Weight-loss "miracles" have been peddled for-freaking-ever. The ad above is more than 100 years old.
So is it any surprise that Monday's Dr. Oz Show had nearly a half-dozen groundbreakingamazeballswondersupermiracle supplements that he says will help you lose weight? After all, it's February and that means it's ratings sweeps month. So the show is going full bore on weight loss "miracles."
Here's a little thing I keep in mind when the next big miracle comes along.
Drug companies were wrestling each other to harness the magical properties that were said to curb people's appetites. Then 60 Minutes traveled to Africa to chew on that plant with a bunch of bushmen and America went nuts. Would this be the weight-loss magic bullet?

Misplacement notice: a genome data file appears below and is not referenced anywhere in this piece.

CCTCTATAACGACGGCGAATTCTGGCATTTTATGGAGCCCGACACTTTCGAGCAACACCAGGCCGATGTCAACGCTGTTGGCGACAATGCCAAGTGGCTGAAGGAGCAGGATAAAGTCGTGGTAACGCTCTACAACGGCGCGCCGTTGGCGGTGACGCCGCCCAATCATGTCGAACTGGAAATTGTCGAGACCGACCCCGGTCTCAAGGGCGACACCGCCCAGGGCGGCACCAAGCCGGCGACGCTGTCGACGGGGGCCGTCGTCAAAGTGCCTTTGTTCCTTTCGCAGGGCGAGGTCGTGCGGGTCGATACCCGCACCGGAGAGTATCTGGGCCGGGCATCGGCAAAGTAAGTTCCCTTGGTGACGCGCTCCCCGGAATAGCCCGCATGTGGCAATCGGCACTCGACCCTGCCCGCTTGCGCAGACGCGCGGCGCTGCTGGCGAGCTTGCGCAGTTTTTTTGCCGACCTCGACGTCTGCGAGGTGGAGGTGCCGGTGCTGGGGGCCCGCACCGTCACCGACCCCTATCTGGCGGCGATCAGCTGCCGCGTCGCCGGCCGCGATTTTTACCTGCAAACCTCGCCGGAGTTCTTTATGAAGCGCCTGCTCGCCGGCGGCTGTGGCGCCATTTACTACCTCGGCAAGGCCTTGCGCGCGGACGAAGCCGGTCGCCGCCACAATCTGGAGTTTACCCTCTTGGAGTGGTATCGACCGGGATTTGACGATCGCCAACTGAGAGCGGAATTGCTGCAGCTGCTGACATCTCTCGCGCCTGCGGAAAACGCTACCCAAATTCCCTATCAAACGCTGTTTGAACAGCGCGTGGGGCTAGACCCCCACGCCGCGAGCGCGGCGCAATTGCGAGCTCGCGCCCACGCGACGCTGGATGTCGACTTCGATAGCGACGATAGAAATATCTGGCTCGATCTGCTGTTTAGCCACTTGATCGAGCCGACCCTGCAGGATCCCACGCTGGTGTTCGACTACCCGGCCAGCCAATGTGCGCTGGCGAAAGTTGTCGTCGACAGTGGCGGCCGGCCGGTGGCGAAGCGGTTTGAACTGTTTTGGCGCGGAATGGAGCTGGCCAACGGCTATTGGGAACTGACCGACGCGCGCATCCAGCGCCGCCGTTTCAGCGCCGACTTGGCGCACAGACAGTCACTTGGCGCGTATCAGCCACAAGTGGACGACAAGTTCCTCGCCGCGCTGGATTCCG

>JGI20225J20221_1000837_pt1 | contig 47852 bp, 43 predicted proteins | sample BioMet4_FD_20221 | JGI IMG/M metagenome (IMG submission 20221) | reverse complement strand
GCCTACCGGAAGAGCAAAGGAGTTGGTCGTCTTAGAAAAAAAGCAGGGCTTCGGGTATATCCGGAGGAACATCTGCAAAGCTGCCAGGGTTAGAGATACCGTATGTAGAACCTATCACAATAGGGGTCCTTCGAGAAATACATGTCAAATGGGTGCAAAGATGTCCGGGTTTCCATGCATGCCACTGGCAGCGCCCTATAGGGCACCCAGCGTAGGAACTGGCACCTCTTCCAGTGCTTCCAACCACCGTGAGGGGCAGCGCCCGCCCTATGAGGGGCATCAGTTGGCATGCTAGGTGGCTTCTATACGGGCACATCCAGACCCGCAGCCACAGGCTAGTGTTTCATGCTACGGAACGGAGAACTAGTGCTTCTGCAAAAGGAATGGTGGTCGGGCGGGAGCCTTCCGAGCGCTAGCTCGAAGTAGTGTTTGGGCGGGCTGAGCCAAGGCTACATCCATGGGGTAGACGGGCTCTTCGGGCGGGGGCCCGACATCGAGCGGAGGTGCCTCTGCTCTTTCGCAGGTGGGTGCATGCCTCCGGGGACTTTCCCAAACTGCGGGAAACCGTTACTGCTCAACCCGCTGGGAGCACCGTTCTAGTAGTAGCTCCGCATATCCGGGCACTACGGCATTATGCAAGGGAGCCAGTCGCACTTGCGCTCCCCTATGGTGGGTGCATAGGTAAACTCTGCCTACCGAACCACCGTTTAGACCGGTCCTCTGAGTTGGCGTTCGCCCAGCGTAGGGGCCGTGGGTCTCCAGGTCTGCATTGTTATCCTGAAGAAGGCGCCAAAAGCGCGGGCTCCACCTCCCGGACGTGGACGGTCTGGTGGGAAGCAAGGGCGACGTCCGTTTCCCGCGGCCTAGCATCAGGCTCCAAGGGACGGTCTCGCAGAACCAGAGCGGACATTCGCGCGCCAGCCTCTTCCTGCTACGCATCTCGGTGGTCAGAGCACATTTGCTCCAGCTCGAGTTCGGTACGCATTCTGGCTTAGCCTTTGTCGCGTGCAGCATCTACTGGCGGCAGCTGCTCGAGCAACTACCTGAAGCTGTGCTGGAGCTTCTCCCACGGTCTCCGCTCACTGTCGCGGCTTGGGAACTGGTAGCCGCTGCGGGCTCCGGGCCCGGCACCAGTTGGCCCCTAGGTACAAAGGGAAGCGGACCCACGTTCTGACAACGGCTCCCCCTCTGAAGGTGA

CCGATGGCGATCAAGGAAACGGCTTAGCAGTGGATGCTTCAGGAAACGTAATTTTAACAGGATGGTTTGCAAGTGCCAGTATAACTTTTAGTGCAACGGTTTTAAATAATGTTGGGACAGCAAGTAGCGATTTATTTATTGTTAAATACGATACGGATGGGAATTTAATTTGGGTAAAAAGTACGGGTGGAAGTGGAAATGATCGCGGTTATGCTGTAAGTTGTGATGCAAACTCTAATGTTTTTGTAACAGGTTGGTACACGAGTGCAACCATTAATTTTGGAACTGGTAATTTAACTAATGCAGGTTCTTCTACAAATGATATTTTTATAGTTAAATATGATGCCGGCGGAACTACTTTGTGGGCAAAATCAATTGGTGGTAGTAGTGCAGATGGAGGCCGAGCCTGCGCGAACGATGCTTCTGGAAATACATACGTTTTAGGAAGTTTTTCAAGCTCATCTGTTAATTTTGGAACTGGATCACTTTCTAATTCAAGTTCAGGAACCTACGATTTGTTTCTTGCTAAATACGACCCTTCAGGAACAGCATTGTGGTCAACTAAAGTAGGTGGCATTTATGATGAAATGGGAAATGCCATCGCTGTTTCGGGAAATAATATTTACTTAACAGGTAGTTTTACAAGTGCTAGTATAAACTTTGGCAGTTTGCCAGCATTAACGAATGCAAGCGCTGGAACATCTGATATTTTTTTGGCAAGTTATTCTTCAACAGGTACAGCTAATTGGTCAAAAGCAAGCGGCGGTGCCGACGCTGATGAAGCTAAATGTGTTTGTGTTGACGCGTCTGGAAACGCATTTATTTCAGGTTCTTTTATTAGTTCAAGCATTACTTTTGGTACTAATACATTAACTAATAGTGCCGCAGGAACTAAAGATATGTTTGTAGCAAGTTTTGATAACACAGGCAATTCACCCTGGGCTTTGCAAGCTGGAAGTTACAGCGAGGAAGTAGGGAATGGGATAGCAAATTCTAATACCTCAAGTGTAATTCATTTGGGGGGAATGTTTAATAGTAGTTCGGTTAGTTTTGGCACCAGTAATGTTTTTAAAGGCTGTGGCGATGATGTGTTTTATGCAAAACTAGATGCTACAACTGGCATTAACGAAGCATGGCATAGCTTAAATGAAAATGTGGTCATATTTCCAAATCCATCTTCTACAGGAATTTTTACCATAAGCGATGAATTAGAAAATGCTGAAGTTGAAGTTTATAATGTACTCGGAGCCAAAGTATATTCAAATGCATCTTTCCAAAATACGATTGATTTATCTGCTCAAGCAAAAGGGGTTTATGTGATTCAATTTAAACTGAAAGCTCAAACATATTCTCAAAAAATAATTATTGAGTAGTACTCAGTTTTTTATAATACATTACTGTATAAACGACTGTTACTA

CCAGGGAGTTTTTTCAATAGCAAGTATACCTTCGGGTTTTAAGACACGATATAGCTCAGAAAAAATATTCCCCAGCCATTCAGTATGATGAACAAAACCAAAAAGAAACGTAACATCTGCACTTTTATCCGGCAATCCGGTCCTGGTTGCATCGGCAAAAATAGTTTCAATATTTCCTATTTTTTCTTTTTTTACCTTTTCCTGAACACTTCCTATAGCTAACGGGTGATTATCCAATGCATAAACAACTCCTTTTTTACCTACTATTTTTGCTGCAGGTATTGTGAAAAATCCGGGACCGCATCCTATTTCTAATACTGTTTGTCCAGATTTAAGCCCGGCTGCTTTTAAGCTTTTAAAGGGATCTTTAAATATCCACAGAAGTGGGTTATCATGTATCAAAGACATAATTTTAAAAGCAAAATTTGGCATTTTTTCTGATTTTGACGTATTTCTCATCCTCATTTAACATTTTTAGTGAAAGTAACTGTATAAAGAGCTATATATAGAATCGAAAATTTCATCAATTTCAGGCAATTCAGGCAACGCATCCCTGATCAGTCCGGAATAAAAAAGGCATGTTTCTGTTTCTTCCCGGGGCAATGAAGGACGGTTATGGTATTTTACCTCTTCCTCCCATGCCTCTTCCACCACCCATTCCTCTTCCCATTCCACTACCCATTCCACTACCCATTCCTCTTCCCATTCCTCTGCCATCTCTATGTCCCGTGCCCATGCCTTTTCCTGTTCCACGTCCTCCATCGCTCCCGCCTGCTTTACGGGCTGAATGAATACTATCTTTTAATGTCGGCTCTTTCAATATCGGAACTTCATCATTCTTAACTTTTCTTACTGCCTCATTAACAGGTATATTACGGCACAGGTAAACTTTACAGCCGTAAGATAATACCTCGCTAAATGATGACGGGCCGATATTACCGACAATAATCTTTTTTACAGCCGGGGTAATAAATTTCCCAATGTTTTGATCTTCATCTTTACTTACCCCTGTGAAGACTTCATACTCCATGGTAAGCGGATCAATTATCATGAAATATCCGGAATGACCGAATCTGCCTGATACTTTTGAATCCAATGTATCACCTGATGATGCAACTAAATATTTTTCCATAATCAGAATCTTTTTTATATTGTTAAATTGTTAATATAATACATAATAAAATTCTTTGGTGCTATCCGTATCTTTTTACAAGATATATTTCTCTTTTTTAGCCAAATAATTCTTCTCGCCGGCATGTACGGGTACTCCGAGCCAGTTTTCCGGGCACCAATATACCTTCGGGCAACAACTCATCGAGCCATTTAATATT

But in 2008 this, from Unilever:
"Having invested 20 million pounds in R&D, Unilever abandoned plans to use the slimming extract hoodia in a range of diet products. We stopped the project because our clinical studies revealed that products using hoodia would not meet our strict standards of safety and efficacy."
The takeaway (at least for me): If there's a supplement out there that is actually effective at helping people lose weight, everyone would be taking it by now. And a giant drug company would be selling it.
No, there are no miracles, no short cuts. There is only hard work.